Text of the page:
Getting Started With Amazon As a CDN – Part 1


Content delivery networks are all the rage now, so I’m looking at creating a CDN that will work nicely with my WordPress installation.

Rather than just blindly use a plugin, I want to make the code trustworthy and reusable among other blogs that I manage. Certainly theĀ easiest way to get a CDN working on your blog is to use the Jetpack plugin from Automattic. This transparently turns the content on your blog into a CDN-delivered bowl of web content.

Some people might not want the full weight of the Jetpack plugin or to use the WordPress CDN so here we go. I’m going to step through the process that I used to get a CDN working myself. Continue reading Getting Started With Amazon As a CDN – Part 1

A Quick Way to Manage Multiple Amazon AWS Accounts

I’m often switching between different Amazon AWS accounts. So to speed things along I’ve set up some simple scripts to easily switch between accounts while at the command line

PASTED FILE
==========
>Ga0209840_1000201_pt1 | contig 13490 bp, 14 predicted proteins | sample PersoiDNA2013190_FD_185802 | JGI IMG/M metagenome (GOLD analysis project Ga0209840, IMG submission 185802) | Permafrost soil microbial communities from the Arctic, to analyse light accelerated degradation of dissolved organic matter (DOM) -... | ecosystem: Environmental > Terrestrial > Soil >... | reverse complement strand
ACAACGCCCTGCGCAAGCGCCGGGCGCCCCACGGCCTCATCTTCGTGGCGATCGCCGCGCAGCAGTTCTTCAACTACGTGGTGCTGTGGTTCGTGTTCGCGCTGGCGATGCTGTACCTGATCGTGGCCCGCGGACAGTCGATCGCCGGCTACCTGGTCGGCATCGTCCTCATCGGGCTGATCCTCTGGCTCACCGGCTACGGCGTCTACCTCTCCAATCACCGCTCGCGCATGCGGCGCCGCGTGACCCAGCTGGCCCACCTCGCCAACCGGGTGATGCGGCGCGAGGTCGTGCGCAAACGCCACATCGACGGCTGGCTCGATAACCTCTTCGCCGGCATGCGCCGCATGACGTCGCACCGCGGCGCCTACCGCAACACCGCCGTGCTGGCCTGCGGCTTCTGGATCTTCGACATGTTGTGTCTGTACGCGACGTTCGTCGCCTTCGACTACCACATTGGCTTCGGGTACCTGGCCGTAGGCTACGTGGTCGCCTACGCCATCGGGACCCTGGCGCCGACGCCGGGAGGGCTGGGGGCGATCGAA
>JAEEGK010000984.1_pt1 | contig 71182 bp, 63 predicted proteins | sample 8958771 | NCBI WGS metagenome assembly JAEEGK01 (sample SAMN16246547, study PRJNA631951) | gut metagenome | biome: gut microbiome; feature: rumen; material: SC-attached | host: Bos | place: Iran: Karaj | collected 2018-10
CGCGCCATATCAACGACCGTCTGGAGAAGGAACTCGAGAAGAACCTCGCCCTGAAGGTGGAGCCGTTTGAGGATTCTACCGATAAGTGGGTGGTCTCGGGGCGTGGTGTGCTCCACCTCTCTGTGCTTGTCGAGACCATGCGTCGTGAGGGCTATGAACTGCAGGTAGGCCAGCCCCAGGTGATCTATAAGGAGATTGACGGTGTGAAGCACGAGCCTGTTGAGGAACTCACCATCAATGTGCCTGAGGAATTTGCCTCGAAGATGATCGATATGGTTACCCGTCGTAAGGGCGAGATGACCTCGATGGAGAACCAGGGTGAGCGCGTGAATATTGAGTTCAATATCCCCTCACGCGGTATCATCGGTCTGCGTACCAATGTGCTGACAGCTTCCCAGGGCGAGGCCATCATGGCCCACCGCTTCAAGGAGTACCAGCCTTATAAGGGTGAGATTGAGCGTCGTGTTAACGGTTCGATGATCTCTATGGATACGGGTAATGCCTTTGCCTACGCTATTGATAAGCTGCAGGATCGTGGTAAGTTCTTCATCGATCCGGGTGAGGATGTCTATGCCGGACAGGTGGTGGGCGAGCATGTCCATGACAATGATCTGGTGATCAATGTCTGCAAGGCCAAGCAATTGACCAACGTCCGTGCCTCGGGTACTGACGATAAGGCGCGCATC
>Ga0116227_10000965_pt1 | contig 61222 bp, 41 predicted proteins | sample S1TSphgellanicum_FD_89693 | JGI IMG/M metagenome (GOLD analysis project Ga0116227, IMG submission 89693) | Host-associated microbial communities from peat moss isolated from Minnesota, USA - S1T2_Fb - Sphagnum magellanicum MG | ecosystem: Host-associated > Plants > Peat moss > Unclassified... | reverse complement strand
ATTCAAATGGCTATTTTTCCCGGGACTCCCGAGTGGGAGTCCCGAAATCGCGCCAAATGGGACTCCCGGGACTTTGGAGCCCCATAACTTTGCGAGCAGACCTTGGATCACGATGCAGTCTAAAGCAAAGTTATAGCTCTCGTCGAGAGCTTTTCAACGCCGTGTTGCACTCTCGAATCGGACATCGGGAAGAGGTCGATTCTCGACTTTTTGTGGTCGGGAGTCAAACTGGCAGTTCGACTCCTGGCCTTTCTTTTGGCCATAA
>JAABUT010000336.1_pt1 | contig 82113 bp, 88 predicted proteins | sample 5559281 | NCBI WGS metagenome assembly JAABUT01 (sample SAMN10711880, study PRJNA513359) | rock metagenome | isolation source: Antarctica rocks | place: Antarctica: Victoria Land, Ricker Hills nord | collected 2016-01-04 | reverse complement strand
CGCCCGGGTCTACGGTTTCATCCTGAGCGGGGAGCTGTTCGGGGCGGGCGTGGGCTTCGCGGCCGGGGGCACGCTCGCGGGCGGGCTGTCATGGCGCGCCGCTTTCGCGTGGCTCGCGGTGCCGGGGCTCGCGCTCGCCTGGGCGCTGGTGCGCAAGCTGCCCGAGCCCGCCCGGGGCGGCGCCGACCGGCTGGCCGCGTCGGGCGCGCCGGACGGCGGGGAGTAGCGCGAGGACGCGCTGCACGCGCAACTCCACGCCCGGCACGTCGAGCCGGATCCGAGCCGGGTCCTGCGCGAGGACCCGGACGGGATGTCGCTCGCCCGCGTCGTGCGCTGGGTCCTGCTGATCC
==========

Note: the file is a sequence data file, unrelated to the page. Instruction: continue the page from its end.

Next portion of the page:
On Linux (aws_setup):

export EC2_URL=
export EC2_CERT=/home/john/cert-12345678901234567890123456789012.pem
export EC2_PRIVATE_KEY=/home/john/pk-12345678901234567890123456789012.pem</code>

Once saved, run chmod +x aws_setup
On Windows (aws_setup.cmd):

<code>SET EC2_URL=
SET EC2_CERT=C:\Users\John\cert-12345678901234567890123456789012.pem
SET EC2_PRIVATE_KEY=C:\Users\John\pk-12345678901234567890123456789012.pem</code>

Save as many files with the paths to your various AWS key pairs, and simply run the script from within a terminal before using the ec2 tools.

NOTE, when you run the scripts on Linux (and I guess Macs), add an extra dot before you run it. This will allow the environment variable to persist when the script ends.

<code>. ./aws_setup</code>

Commands to get started with Amazon EC2

Here are some simple commands to get you started with using Amazon EC2:

Displays your account’s AMIs that are on Amazon

ec2run ami-XXXXXXXX
This launches your Amazon EC2 instance. Use your own or one of Amazon’s AMI IDs

Describes your running instances with AMI and instance IDs

Lists your account’s volumes and their status

ec2attvol vol-XXXXXXXX -i i-XXXXXXXX -d xvdf
Attaches an Elastic Block Storage device to your running instance

ec2detvol i-XXXXXXXX
Detaches the storage volume from an instance (use -f to force)

ec2stop i-XXXXXXXX
Stops a running instance so that you can perform maintenance on it

ec2minatt i-XXXXXXXX
Modifies an instance attribute such as the instance type

ec2start i-XXXXXXXX
Resumes your stopped instance

ec2kill i-XXXXXXXX
Terminates your running instance